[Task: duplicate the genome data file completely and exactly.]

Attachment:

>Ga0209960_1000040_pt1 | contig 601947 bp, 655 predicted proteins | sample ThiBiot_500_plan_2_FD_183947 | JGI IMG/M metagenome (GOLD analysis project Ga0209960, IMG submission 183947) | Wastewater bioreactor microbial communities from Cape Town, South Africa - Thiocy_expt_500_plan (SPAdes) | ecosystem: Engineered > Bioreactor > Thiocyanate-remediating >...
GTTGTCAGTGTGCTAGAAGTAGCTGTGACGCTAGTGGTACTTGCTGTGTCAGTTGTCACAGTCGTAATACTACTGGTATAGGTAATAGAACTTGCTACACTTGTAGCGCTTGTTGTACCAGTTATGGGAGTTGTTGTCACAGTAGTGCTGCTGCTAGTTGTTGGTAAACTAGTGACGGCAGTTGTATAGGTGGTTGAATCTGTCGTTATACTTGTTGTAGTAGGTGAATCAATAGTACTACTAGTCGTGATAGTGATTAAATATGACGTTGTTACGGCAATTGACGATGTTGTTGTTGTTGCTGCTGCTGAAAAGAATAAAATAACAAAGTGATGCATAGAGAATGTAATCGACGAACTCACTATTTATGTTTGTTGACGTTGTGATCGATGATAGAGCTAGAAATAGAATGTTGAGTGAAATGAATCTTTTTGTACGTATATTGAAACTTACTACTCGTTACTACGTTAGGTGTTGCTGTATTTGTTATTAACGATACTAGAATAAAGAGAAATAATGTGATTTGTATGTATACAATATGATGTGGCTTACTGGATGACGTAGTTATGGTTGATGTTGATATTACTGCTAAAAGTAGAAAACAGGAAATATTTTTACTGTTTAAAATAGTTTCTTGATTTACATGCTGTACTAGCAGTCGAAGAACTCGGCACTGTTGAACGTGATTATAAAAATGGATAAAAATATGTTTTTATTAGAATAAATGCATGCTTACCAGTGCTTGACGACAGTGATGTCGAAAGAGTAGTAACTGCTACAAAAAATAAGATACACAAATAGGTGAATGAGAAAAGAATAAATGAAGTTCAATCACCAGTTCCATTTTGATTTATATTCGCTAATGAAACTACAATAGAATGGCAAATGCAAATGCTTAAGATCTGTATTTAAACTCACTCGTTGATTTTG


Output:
>Ga0209960_1000040_pt1 | contig 601947 bp, 655 predicted proteins | sample ThiBiot_500_plan_2_FD_183947 | JGI IMG/M metagenome (GOLD analysis project Ga0209960, IMG submission 183947) | Wastewater bioreactor microbial communities from Cape Town, South Africa - Thiocy_expt_500_plan (SPAdes) | ecosystem: Engineered > Bioreactor > Thiocyanate-remediating >...
GTTGTCAGTGTGCTAGAAGTAGCTGTGACGCTAGTGGTACTTGCTGTGTCAGTTGTCACAGTCGTAATACTACTGGTATAGGTAATAGAACTTGCTACACTTGTAGCGCTTGTTGTACCAGTTATGGGAGTTGTTGTCACAGTAGTGCTGCTGCTAGTTGTTGGTAAACTAGTGACGGCAGTTGTATAGGTGGTTGAATCTGTCGTTATACTTGTTGTAGTAGGTGAATCAATAGTACTACTAGTCGTGATAGTGATTAAATATGACGTTGTTACGGCAATTGACGATGTTGTTGTTGTTGCTGCTGCTGAAAAGAATAAAATAACAAAGTGATGCATAGAGAATGTAATCGACGAACTCACTATTTATGTTTGTTGACGTTGTGATCGATGATAGAGCTAGAAATAGAATGTTGAGTGAAATGAATCTTTTTGTACGTATATTGAAACTTACTACTCGTTACTACGTTAGGTGTTGCTGTATTTGTTATTAACGATACTAGAATAAAGAGAAATAATGTGATTTGTATGTATACAATATGATGTGGCTTACTGGATGACGTAGTTATGGTTGATGTTGATATTACTGCTAAAAGTAGAAAACAGGAAATATTTTTACTGTTTAAAATAGTTTCTTGATTTACATGCTGTACTAGCAGTCGAAGAACTCGGCACTGTTGAACGTGATTATAAAAATGGATAAAAATATGTTTTTATTAGAATAAATGCATGCTTACCAGTGCTTGACGACAGTGATGTCGAAAGAGTAGTAACTGCTACAAAAAATAAGATACACAAATAGGTGAATGAGAAAAGAATAAATGAAGTTCAATCACCAGTTCCATTTTGATTTATATTCGCTAATGAAACTACAATAGAATGGCAAATGCAAATGCTTAAGATCTGTATTTAAACTCACTCGTTGATTTTG